However, since dopamine mimicking medications help reduce symptoms, perhaps it is caused by
lower dopamine levels. But I think the actual situation is more complex. It appears to be a
separate syndrome from akathisia since dopamine mimicking medications (which are agonists at
D3 receptors) reliably reduce symptoms, whereas I have not found them useful in treating
akathisia.
Ritalin and the amphetamines increase both dopamine and norepinephrine release. The
dopamine component may help reduce akathisia, but the norepinephrine component may worsen
it - both directly in the brain itself (contributing to agitation or anxiety) or by contributing to adrenal
fatigue (and its consequences). I haven't found it useful for treating akathisia.
In the wrong hands, Ritalin, any other medications or substance (including water), is dangerous.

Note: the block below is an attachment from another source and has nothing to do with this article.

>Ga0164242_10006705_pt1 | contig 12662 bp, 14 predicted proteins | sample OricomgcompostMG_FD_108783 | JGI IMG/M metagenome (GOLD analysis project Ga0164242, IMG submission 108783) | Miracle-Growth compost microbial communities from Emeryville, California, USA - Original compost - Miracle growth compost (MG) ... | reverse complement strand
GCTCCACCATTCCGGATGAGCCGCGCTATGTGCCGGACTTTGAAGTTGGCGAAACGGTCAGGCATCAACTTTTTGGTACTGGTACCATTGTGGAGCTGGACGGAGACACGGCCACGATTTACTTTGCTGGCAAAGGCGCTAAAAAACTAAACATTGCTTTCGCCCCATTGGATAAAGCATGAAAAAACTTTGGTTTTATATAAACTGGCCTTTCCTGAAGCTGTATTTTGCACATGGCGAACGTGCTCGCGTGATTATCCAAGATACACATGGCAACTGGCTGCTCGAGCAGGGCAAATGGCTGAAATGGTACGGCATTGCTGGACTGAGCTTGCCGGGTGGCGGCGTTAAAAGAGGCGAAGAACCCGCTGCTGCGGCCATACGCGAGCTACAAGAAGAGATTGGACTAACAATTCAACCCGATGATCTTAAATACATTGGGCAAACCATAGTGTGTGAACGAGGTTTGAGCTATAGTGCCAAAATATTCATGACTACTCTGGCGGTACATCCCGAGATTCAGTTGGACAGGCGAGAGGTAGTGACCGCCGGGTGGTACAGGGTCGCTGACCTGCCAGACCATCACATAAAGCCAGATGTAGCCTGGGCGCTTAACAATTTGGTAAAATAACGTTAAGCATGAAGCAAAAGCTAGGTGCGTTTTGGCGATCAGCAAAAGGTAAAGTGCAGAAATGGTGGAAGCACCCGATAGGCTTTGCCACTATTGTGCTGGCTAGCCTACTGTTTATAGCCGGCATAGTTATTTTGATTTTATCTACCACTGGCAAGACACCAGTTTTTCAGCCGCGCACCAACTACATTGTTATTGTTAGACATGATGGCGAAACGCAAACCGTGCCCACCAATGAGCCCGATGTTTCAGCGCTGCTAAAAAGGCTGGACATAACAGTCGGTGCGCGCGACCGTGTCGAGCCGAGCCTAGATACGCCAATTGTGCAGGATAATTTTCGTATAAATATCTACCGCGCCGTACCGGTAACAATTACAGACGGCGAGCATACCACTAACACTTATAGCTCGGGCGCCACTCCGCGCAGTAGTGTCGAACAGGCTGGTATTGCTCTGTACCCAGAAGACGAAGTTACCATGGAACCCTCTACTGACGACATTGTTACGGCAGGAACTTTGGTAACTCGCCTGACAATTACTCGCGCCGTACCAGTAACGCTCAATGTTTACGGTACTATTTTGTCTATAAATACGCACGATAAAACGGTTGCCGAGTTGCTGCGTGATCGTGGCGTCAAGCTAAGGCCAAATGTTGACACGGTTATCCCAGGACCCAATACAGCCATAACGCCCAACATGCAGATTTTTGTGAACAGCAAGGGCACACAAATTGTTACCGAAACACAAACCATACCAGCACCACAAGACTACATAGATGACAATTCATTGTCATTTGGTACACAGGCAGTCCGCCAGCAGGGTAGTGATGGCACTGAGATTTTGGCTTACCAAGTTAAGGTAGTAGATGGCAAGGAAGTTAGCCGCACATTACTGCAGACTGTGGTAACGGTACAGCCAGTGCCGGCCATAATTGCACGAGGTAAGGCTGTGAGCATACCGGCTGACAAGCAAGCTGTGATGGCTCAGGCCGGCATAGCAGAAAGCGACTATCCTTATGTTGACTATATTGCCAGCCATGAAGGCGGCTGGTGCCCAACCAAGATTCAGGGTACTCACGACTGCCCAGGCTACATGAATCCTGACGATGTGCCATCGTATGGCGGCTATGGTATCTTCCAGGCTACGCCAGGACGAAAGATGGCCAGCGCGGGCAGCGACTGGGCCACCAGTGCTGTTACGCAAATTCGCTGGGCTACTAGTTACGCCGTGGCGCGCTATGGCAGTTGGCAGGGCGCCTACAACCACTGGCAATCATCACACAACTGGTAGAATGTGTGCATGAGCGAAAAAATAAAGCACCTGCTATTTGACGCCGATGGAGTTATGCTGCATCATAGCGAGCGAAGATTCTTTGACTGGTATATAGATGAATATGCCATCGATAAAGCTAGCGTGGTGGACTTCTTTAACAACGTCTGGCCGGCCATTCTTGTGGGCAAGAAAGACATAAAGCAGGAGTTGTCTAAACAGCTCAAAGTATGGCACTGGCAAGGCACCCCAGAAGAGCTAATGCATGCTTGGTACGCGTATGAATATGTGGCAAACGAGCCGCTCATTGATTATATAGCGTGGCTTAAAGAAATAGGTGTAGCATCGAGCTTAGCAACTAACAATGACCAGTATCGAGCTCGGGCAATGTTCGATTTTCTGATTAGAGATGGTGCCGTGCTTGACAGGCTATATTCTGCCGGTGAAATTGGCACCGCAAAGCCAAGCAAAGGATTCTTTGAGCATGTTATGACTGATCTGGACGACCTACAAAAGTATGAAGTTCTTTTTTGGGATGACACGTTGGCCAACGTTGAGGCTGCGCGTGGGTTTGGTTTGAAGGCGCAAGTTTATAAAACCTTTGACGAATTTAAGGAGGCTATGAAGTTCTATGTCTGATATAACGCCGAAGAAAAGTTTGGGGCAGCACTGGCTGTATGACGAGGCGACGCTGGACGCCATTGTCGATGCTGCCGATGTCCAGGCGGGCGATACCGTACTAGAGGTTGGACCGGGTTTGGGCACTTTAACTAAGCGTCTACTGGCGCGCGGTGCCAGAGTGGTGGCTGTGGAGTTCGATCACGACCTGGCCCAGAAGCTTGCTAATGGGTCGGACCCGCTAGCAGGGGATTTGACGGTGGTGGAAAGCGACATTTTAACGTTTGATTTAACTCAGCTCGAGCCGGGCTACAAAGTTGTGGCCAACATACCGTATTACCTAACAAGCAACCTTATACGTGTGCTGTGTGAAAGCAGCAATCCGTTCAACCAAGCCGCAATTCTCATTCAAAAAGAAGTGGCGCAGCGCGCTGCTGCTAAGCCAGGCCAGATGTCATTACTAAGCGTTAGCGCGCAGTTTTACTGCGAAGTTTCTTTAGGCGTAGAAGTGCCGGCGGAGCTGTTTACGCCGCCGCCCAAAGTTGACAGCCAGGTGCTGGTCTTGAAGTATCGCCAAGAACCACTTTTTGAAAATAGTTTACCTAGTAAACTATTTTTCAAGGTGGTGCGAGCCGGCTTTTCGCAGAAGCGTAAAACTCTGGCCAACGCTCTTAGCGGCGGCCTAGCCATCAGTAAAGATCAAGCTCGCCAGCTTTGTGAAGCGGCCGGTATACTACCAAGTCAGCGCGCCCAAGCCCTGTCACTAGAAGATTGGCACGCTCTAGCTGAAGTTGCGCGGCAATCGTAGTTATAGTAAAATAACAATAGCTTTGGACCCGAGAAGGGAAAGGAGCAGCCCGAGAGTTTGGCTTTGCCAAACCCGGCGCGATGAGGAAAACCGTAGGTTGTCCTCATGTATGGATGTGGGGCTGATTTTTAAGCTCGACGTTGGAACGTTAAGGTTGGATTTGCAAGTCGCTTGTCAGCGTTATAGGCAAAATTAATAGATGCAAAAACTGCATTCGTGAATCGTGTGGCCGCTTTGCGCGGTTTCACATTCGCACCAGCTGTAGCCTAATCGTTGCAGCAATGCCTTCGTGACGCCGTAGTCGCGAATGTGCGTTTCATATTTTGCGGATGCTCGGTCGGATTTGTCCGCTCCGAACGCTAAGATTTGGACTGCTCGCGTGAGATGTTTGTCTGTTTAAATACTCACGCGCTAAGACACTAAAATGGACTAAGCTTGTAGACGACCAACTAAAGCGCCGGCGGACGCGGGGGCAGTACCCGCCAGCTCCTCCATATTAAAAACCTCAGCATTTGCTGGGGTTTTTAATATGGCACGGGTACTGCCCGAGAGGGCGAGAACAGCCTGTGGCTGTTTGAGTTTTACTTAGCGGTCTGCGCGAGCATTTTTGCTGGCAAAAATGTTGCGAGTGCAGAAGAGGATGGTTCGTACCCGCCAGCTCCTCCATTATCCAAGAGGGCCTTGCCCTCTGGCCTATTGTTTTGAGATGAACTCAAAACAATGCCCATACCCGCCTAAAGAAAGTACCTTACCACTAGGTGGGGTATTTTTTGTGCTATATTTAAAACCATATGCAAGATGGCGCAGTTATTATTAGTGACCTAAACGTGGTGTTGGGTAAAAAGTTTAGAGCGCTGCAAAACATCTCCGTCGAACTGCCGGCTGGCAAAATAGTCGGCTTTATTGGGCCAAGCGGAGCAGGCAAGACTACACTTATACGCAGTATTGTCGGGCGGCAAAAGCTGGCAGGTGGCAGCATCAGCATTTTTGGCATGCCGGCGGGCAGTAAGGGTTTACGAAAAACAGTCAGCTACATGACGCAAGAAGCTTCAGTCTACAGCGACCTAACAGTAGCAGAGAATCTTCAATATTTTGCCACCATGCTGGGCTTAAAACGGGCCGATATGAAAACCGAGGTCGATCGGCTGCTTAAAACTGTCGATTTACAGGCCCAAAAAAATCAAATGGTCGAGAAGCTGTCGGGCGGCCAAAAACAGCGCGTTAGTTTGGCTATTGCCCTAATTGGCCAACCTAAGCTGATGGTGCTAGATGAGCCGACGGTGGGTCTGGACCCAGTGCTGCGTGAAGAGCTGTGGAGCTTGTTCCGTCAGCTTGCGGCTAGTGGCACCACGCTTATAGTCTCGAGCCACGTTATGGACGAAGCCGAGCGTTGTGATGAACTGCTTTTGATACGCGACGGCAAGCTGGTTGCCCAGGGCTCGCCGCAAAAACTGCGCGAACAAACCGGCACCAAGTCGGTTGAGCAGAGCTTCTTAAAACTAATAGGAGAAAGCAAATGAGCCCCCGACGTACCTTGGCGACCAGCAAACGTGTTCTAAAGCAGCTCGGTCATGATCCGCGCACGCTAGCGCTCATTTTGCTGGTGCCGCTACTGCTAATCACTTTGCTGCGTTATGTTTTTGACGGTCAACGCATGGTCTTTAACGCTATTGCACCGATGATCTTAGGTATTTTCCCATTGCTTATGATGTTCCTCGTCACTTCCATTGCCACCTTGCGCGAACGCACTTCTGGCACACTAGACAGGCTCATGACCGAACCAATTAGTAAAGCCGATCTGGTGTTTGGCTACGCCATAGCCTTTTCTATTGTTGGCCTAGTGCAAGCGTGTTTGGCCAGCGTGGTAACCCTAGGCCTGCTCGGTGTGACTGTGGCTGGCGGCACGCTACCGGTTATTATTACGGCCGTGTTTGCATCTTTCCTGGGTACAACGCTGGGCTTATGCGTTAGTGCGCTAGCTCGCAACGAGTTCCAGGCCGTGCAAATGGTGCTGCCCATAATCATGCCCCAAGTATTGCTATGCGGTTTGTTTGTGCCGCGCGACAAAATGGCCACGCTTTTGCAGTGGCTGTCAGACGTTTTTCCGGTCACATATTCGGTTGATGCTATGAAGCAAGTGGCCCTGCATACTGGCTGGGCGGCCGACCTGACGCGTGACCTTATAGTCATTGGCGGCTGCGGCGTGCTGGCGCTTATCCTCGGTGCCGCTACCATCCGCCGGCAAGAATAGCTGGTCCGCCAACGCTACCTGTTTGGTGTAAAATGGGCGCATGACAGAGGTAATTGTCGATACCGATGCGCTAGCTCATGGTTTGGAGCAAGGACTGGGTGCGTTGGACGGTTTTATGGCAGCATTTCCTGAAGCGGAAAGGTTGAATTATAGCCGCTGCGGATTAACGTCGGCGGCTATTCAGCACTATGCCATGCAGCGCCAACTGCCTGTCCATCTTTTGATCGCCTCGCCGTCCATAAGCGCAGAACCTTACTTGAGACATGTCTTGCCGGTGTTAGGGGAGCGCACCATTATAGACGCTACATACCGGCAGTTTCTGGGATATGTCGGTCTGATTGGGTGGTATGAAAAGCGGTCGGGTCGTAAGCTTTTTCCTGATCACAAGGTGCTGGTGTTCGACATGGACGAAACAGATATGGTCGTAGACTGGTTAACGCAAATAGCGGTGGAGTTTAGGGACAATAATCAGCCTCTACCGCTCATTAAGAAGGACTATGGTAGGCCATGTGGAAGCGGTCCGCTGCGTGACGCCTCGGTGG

There is always a risk in taking anything. Even eating food can potentially be lethal if certain e coli
bacteria have contaminated it. Just driving a car, for example, kills more people in the USA each
year than the number of American soldiers killed in Vietnam. The key is understanding the risks
and making an informed risk assessment so one can make the best decision about treatment or
non-treatment.
When testosterone level is at least 650 ng/dl with therapy yet problems remain, the other
hormones, neurotransmitters, and/or immune system cytokines are involved.
Dr. Amen has defined subtypes of ADHD such as ADHD bipolar type, ADHD depressive type,